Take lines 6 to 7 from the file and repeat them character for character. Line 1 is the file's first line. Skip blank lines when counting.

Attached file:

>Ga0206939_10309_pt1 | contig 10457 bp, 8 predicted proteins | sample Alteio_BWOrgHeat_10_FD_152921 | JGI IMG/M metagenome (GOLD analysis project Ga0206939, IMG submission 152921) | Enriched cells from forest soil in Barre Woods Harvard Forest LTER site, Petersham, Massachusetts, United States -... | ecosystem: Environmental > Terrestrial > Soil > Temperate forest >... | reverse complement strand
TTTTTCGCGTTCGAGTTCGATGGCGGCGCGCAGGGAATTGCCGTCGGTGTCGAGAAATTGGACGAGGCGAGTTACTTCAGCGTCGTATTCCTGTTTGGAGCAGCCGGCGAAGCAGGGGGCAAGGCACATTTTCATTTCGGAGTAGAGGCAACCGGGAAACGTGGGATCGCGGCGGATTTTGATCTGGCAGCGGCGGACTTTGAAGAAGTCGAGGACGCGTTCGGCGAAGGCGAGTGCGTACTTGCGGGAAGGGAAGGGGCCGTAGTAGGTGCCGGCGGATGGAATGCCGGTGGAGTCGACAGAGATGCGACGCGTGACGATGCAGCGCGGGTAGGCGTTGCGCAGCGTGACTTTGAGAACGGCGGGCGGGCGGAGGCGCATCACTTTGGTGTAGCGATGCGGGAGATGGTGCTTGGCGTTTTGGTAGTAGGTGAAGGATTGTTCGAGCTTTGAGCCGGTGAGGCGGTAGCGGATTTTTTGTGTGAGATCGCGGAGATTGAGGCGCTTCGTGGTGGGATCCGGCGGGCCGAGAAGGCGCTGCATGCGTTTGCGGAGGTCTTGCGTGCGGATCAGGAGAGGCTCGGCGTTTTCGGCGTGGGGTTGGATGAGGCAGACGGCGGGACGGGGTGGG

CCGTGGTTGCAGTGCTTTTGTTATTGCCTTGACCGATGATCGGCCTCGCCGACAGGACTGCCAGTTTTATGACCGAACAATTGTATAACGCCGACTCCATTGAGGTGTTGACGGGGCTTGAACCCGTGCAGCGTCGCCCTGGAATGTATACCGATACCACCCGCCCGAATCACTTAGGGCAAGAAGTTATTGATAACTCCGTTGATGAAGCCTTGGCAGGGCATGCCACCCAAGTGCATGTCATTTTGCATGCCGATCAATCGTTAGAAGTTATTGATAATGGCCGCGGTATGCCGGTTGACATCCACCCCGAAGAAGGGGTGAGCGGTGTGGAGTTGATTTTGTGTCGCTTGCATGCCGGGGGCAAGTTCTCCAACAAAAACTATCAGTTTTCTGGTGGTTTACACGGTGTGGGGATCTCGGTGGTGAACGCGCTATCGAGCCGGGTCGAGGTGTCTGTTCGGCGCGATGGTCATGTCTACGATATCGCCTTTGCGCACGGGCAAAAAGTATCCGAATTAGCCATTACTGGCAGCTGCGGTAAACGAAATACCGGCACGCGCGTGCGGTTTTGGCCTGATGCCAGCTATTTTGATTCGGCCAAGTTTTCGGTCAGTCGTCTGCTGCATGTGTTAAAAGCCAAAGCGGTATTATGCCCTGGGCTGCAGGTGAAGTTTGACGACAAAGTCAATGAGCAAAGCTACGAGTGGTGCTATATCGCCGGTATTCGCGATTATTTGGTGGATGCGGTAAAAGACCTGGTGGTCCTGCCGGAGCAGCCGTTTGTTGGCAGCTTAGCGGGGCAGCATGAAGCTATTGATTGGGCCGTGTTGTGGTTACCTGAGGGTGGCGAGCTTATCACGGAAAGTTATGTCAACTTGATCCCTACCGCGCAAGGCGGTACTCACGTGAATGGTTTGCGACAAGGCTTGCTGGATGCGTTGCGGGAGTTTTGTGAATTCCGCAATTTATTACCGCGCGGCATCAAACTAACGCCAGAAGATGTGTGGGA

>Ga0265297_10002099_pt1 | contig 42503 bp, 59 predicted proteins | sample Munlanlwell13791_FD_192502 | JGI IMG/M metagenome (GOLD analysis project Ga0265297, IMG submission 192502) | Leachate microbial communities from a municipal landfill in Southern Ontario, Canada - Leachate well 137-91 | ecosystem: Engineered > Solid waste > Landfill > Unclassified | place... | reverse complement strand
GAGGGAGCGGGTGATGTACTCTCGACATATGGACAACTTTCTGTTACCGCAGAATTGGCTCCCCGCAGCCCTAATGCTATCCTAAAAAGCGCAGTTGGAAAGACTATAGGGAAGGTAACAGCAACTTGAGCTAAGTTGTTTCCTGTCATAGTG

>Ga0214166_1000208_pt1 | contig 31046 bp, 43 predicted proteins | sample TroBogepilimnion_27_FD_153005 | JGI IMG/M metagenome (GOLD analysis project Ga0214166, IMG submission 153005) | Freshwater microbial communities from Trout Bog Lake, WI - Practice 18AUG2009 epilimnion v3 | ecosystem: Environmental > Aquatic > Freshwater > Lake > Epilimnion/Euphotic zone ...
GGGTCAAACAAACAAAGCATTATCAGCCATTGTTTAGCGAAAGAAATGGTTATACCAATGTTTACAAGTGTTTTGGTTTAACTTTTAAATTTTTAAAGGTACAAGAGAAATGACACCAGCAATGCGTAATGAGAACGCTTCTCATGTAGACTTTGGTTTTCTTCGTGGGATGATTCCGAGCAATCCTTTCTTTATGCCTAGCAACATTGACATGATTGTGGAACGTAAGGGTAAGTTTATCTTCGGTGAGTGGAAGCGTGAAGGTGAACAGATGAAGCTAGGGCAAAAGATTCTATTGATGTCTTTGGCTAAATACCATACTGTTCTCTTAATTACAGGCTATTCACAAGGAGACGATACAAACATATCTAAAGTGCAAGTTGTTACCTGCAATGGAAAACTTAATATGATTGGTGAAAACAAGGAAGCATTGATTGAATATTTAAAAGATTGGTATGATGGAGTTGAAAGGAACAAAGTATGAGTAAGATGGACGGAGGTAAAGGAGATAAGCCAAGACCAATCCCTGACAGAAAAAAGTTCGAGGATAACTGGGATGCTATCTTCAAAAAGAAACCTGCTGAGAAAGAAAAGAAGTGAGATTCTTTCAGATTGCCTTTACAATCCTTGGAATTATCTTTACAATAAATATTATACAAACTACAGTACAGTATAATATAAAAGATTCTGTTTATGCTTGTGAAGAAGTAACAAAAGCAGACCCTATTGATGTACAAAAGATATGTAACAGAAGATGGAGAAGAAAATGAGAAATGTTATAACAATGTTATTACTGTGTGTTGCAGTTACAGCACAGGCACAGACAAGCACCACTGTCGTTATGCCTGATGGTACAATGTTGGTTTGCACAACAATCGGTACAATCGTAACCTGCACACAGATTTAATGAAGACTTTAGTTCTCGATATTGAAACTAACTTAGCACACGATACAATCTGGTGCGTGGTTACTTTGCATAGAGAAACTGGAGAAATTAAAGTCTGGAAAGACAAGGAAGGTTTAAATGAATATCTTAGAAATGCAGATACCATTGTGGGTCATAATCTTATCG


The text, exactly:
>Ga0214166_1000208_pt1 | contig 31046 bp, 43 predicted proteins | sample TroBogepilimnion_27_FD_153005 | JGI IMG/M metagenome (GOLD analysis project Ga0214166, IMG submission 153005) | Freshwater microbial communities from Trout Bog Lake, WI - Practice 18AUG2009 epilimnion v3 | ecosystem: Environmental > Aquatic > Freshwater > Lake > Epilimnion/Euphotic zone ...
GGGTCAAACAAACAAAGCATTATCAGCCATTGTTTAGCGAAAGAAATGGTTATACCAATGTTTACAAGTGTTTTGGTTTAACTTTTAAATTTTTAAAGGTACAAGAGAAATGACACCAGCAATGCGTAATGAGAACGCTTCTCATGTAGACTTTGGTTTTCTTCGTGGGATGATTCCGAGCAATCCTTTCTTTATGCCTAGCAACATTGACATGATTGTGGAACGTAAGGGTAAGTTTATCTTCGGTGAGTGGAAGCGTGAAGGTGAACAGATGAAGCTAGGGCAAAAGATTCTATTGATGTCTTTGGCTAAATACCATACTGTTCTCTTAATTACAGGCTATTCACAAGGAGACGATACAAACATATCTAAAGTGCAAGTTGTTACCTGCAATGGAAAACTTAATATGATTGGTGAAAACAAGGAAGCATTGATTGAATATTTAAAAGATTGGTATGATGGAGTTGAAAGGAACAAAGTATGAGTAAGATGGACGGAGGTAAAGGAGATAAGCCAAGACCAATCCCTGACAGAAAAAAGTTCGAGGATAACTGGGATGCTATCTTCAAAAAGAAACCTGCTGAGAAAGAAAAGAAGTGAGATTCTTTCAGATTGCCTTTACAATCCTTGGAATTATCTTTACAATAAATATTATACAAACTACAGTACAGTATAATATAAAAGATTCTGTTTATGCTTGTGAAGAAGTAACAAAAGCAGACCCTATTGATGTACAAAAGATATGTAACAGAAGATGGAGAAGAAAATGAGAAATGTTATAACAATGTTATTACTGTGTGTTGCAGTTACAGCACAGGCACAGACAAGCACCACTGTCGTTATGCCTGATGGTACAATGTTGGTTTGCACAACAATCGGTACAATCGTAACCTGCACACAGATTTAATGAAGACTTTAGTTCTCGATATTGAAACTAACTTAGCACACGATACAATCTGGTGCGTGGTTACTTTGCATAGAGAAACTGGAGAAATTAAAGTCTGGAAAGACAAGGAAGGTTTAAATGAATATCTTAGAAATGCAGATACCATTGTGGGTCATAATCTTATCG